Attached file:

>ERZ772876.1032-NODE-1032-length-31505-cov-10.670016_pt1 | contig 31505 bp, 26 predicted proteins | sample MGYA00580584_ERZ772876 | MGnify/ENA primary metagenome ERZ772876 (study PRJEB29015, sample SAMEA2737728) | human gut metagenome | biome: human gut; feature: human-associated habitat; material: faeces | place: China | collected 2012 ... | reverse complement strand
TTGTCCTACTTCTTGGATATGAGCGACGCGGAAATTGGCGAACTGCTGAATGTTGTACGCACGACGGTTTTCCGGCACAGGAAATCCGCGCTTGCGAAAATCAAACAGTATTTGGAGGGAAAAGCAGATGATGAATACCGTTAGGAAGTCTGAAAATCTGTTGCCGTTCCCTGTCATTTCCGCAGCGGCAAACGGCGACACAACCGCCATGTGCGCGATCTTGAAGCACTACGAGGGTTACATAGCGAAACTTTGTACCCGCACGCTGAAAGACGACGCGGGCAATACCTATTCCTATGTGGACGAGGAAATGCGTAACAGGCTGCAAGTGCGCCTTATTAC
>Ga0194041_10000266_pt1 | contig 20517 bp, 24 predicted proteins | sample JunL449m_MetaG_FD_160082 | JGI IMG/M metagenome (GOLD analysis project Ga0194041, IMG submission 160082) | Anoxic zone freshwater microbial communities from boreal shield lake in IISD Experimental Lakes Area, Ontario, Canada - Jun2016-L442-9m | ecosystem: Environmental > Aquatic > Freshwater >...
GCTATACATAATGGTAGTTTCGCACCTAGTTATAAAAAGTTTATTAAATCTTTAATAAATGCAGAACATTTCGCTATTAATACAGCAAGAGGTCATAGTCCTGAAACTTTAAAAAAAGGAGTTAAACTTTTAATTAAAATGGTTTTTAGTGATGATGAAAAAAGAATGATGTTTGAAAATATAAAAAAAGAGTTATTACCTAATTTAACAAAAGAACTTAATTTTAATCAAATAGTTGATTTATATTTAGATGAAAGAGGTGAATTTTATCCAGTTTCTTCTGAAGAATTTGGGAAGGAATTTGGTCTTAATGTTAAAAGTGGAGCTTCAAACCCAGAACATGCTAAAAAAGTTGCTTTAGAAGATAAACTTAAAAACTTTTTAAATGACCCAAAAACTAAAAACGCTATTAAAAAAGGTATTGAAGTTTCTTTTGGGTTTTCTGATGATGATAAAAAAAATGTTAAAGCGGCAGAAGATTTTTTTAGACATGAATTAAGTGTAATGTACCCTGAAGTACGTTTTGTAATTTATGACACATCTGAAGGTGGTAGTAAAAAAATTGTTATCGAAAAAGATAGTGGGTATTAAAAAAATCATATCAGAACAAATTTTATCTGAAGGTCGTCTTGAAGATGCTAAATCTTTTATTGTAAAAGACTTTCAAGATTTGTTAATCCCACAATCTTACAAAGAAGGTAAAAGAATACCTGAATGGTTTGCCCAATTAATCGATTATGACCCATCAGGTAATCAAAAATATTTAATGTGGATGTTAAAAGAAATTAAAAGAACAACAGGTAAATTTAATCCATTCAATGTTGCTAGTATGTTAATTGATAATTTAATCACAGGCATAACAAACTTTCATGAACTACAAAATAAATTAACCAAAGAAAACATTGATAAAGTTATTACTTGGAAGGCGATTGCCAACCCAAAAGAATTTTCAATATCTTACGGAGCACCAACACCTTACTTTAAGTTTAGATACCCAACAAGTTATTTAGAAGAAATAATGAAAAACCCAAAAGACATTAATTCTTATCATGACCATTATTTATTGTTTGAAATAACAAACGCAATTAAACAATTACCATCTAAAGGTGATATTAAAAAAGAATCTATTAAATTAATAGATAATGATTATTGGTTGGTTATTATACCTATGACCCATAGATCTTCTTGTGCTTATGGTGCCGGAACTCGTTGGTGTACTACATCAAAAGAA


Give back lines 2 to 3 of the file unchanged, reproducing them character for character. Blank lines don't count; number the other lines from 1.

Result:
TTGTCCTACTTCTTGGATATGAGCGACGCGGAAATTGGCGAACTGCTGAATGTTGTACGCACGACGGTTTTCCGGCACAGGAAATCCGCGCTTGCGAAAATCAAACAGTATTTGGAGGGAAAAGCAGATGATGAATACCGTTAGGAAGTCTGAAAATCTGTTGCCGTTCCCTGTCATTTCCGCAGCGGCAAACGGCGACACAACCGCCATGTGCGCGATCTTGAAGCACTACGAGGGTTACATAGCGAAACTTTGTACCCGCACGCTGAAAGACGACGCGGGCAATACCTATTCCTATGTGGACGAGGAAATGCGTAACAGGCTGCAAGTGCGCCTTATTAC
>Ga0194041_10000266_pt1 | contig 20517 bp, 24 predicted proteins | sample JunL449m_MetaG_FD_160082 | JGI IMG/M metagenome (GOLD analysis project Ga0194041, IMG submission 160082) | Anoxic zone freshwater microbial communities from boreal shield lake in IISD Experimental Lakes Area, Ontario, Canada - Jun2016-L442-9m | ecosystem: Environmental > Aquatic > Freshwater >...